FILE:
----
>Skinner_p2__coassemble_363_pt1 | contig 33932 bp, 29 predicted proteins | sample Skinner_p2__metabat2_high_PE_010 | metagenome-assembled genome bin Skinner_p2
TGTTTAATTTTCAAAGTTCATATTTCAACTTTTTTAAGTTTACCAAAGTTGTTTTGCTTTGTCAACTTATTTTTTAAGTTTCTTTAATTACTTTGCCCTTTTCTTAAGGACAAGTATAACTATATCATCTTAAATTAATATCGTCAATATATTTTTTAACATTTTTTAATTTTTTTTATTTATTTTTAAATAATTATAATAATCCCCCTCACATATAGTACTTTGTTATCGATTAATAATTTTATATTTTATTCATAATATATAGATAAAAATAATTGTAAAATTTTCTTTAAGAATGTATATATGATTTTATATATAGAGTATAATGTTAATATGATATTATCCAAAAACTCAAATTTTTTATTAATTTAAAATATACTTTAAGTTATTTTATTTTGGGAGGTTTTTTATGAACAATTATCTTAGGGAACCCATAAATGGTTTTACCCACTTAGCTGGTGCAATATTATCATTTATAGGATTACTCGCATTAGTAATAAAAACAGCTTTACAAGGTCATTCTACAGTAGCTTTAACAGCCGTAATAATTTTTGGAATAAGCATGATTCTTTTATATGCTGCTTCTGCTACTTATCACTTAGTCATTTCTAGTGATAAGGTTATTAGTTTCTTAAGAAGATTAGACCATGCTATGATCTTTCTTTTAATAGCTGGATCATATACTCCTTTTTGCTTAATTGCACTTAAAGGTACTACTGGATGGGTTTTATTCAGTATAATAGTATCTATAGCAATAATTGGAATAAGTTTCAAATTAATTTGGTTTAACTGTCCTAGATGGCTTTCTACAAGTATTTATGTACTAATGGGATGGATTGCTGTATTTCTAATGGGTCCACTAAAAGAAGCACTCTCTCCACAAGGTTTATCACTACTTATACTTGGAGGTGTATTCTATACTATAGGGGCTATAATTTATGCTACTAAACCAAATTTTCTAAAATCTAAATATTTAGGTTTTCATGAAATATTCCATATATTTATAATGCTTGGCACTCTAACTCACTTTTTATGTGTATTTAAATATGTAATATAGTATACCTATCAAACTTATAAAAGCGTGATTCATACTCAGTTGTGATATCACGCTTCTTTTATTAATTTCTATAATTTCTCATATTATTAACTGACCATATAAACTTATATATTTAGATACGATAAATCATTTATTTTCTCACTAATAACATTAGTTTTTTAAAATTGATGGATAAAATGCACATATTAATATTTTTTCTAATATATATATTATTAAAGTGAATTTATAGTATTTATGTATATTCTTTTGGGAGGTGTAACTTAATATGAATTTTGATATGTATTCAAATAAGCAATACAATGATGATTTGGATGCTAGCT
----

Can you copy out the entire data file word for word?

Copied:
>Skinner_p2__coassemble_363_pt1 | contig 33932 bp, 29 predicted proteins | sample Skinner_p2__metabat2_high_PE_010 | metagenome-assembled genome bin Skinner_p2
TGTTTAATTTTCAAAGTTCATATTTCAACTTTTTTAAGTTTACCAAAGTTGTTTTGCTTTGTCAACTTATTTTTTAAGTTTCTTTAATTACTTTGCCCTTTTCTTAAGGACAAGTATAACTATATCATCTTAAATTAATATCGTCAATATATTTTTTAACATTTTTTAATTTTTTTTATTTATTTTTAAATAATTATAATAATCCCCCTCACATATAGTACTTTGTTATCGATTAATAATTTTATATTTTATTCATAATATATAGATAAAAATAATTGTAAAATTTTCTTTAAGAATGTATATATGATTTTATATATAGAGTATAATGTTAATATGATATTATCCAAAAACTCAAATTTTTTATTAATTTAAAATATACTTTAAGTTATTTTATTTTGGGAGGTTTTTTATGAACAATTATCTTAGGGAACCCATAAATGGTTTTACCCACTTAGCTGGTGCAATATTATCATTTATAGGATTACTCGCATTAGTAATAAAAACAGCTTTACAAGGTCATTCTACAGTAGCTTTAACAGCCGTAATAATTTTTGGAATAAGCATGATTCTTTTATATGCTGCTTCTGCTACTTATCACTTAGTCATTTCTAGTGATAAGGTTATTAGTTTCTTAAGAAGATTAGACCATGCTATGATCTTTCTTTTAATAGCTGGATCATATACTCCTTTTTGCTTAATTGCACTTAAAGGTACTACTGGATGGGTTTTATTCAGTATAATAGTATCTATAGCAATAATTGGAATAAGTTTCAAATTAATTTGGTTTAACTGTCCTAGATGGCTTTCTACAAGTATTTATGTACTAATGGGATGGATTGCTGTATTTCTAATGGGTCCACTAAAAGAAGCACTCTCTCCACAAGGTTTATCACTACTTATACTTGGAGGTGTATTCTATACTATAGGGGCTATAATTTATGCTACTAAACCAAATTTTCTAAAATCTAAATATTTAGGTTTTCATGAAATATTCCATATATTTATAATGCTTGGCACTCTAACTCACTTTTTATGTGTATTTAAATATGTAATATAGTATACCTATCAAACTTATAAAAGCGTGATTCATACTCAGTTGTGATATCACGCTTCTTTTATTAATTTCTATAATTTCTCATATTATTAACTGACCATATAAACTTATATATTTAGATACGATAAATCATTTATTTTCTCACTAATAACATTAGTTTTTTAAAATTGATGGATAAAATGCACATATTAATATTTTTTCTAATATATATATTATTAAAGTGAATTTATAGTATTTATGTATATTCTTTTGGGAGGTGTAACTTAATATGAATTTTGATATGTATTCAAATAAGCAATACAATGATGATTTGGATGCTAGCT